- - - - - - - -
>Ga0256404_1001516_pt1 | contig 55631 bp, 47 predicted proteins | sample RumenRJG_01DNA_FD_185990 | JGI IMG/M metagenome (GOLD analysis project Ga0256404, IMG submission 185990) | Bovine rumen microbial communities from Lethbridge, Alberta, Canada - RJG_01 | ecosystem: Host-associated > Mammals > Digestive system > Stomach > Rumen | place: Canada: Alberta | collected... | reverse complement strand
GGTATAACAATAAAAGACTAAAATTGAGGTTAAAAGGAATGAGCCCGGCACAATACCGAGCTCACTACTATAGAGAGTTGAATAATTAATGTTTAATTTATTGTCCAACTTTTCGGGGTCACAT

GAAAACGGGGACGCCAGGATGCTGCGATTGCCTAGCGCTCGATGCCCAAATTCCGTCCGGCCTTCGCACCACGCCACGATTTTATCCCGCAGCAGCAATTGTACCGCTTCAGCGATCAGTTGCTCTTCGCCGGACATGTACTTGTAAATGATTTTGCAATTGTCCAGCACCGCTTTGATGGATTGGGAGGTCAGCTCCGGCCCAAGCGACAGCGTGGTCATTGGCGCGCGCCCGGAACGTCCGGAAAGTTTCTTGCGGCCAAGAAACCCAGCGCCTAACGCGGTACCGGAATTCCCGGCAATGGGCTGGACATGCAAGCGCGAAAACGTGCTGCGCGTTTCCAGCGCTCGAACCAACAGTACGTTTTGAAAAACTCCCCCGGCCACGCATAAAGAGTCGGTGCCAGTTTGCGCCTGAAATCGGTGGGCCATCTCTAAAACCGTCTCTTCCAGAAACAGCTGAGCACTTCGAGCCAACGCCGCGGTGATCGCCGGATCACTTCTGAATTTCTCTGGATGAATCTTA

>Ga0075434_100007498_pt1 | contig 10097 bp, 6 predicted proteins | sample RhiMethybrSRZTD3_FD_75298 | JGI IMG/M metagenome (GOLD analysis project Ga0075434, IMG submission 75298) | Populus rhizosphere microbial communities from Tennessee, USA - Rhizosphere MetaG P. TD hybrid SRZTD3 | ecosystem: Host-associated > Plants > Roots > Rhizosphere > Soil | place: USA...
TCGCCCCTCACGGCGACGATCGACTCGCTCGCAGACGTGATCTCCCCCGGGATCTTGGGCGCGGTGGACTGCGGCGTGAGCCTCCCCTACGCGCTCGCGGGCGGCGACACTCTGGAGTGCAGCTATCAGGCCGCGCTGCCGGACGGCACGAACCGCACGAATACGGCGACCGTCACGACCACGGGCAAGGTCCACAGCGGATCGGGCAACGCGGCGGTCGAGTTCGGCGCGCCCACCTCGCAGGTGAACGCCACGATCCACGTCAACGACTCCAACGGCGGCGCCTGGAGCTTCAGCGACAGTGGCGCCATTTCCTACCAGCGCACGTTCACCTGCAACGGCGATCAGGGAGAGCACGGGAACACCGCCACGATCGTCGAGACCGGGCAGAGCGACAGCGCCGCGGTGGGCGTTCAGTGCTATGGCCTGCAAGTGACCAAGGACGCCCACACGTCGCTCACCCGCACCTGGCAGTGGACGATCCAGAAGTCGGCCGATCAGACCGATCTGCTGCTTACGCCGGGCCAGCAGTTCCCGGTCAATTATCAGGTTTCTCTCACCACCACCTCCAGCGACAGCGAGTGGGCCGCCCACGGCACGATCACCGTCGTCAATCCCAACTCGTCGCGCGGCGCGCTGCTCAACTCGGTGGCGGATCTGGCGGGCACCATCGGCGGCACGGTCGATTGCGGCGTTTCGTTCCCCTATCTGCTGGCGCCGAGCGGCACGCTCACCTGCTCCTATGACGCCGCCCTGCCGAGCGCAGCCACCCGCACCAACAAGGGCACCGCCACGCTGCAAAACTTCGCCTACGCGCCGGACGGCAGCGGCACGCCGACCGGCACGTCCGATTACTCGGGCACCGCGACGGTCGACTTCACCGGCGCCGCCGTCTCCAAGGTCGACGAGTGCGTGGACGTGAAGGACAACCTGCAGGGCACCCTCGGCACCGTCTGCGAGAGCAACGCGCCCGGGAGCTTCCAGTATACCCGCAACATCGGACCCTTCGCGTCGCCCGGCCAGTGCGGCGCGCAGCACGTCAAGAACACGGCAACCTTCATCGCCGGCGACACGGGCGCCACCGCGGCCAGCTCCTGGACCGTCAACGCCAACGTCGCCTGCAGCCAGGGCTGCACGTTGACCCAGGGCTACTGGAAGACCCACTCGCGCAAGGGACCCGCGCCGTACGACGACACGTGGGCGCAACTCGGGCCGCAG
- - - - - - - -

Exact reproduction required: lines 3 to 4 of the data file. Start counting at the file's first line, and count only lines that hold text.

GAAAACGGGGACGCCAGGATGCTGCGATTGCCTAGCGCTCGATGCCCAAATTCCGTCCGGCCTTCGCACCACGCCACGATTTTATCCCGCAGCAGCAATTGTACCGCTTCAGCGATCAGTTGCTCTTCGCCGGACATGTACTTGTAAATGATTTTGCAATTGTCCAGCACCGCTTTGATGGATTGGGAGGTCAGCTCCGGCCCAAGCGACAGCGTGGTCATTGGCGCGCGCCCGGAACGTCCGGAAAGTTTCTTGCGGCCAAGAAACCCAGCGCCTAACGCGGTACCGGAATTCCCGGCAATGGGCTGGACATGCAAGCGCGAAAACGTGCTGCGCGTTTCCAGCGCTCGAACCAACAGTACGTTTTGAAAAACTCCCCCGGCCACGCATAAAGAGTCGGTGCCAGTTTGCGCCTGAAATCGGTGGGCCATCTCTAAAACCGTCTCTTCCAGAAACAGCTGAGCACTTCGAGCCAACGCCGCGGTGATCGCCGGATCACTTCTGAATTTCTCTGGATGAATCTTA

>Ga0075434_100007498_pt1 | contig 10097 bp, 6 predicted proteins | sample RhiMethybrSRZTD3_FD_75298 | JGI IMG/M metagenome (GOLD analysis project Ga0075434, IMG submission 75298) | Populus rhizosphere microbial communities from Tennessee, USA - Rhizosphere MetaG P. TD hybrid SRZTD3 | ecosystem: Host-associated > Plants > Roots > Rhizosphere > Soil | place: USA...